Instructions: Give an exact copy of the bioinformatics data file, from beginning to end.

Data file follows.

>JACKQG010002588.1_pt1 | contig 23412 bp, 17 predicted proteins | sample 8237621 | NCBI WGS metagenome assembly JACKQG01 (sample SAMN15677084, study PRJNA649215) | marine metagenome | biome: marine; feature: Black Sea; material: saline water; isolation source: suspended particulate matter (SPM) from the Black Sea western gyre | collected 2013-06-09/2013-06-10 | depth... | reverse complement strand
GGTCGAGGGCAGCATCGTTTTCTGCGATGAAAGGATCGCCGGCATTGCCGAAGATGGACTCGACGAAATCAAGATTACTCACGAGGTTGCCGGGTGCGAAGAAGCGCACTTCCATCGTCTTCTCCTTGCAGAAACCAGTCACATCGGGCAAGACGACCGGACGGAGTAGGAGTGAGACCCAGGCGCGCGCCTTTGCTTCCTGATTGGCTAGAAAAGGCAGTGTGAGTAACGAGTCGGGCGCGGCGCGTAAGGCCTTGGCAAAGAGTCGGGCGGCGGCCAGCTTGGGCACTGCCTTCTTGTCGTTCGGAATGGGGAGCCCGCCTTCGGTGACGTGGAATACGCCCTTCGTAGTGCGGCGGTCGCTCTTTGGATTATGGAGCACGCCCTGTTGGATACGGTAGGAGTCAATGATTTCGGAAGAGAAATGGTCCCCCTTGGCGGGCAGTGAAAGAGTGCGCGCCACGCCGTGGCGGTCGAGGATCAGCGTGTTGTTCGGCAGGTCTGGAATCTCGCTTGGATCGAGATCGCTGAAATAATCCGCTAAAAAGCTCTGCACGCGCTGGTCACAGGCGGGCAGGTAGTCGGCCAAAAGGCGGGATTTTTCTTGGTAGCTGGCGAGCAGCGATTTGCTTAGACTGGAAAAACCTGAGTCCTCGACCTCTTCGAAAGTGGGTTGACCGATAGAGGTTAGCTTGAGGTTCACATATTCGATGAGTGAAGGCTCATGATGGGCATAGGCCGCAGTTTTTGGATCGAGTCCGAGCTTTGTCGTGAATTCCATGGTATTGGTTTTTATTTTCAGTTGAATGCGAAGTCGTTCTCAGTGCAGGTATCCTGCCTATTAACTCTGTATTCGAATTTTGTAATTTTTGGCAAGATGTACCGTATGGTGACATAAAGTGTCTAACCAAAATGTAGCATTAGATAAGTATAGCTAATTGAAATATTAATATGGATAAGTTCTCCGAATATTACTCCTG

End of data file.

>JACKQG010002588.1_pt1 | contig 23412 bp, 17 predicted proteins | sample 8237621 | NCBI WGS metagenome assembly JACKQG01 (sample SAMN15677084, study PRJNA649215) | marine metagenome | biome: marine; feature: Black Sea; material: saline water; isolation source: suspended particulate matter (SPM) from the Black Sea western gyre | collected 2013-06-09/2013-06-10 | depth... | reverse complement strand
GGTCGAGGGCAGCATCGTTTTCTGCGATGAAAGGATCGCCGGCATTGCCGAAGATGGACTCGACGAAATCAAGATTACTCACGAGGTTGCCGGGTGCGAAGAAGCGCACTTCCATCGTCTTCTCCTTGCAGAAACCAGTCACATCGGGCAAGACGACCGGACGGAGTAGGAGTGAGACCCAGGCGCGCGCCTTTGCTTCCTGATTGGCTAGAAAAGGCAGTGTGAGTAACGAGTCGGGCGCGGCGCGTAAGGCCTTGGCAAAGAGTCGGGCGGCGGCCAGCTTGGGCACTGCCTTCTTGTCGTTCGGAATGGGGAGCCCGCCTTCGGTGACGTGGAATACGCCCTTCGTAGTGCGGCGGTCGCTCTTTGGATTATGGAGCACGCCCTGTTGGATACGGTAGGAGTCAATGATTTCGGAAGAGAAATGGTCCCCCTTGGCGGGCAGTGAAAGAGTGCGCGCCACGCCGTGGCGGTCGAGGATCAGCGTGTTGTTCGGCAGGTCTGGAATCTCGCTTGGATCGAGATCGCTGAAATAATCCGCTAAAAAGCTCTGCACGCGCTGGTCACAGGCGGGCAGGTAGTCGGCCAAAAGGCGGGATTTTTCTTGGTAGCTGGCGAGCAGCGATTTGCTTAGACTGGAAAAACCTGAGTCCTCGACCTCTTCGAAAGTGGGTTGACCGATAGAGGTTAGCTTGAGGTTCACATATTCGATGAGTGAAGGCTCATGATGGGCATAGGCCGCAGTTTTTGGATCGAGTCCGAGCTTTGTCGTGAATTCCATGGTATTGGTTTTTATTTTCAGTTGAATGCGAAGTCGTTCTCAGTGCAGGTATCCTGCCTATTAACTCTGTATTCGAATTTTGTAATTTTTGGCAAGATGTACCGTATGGTGACATAAAGTGTCTAACCAAAATGTAGCATTAGATAAGTATAGCTAATTGAAATATTAATATGGATAAGTTCTCCGAATATTACTCCTG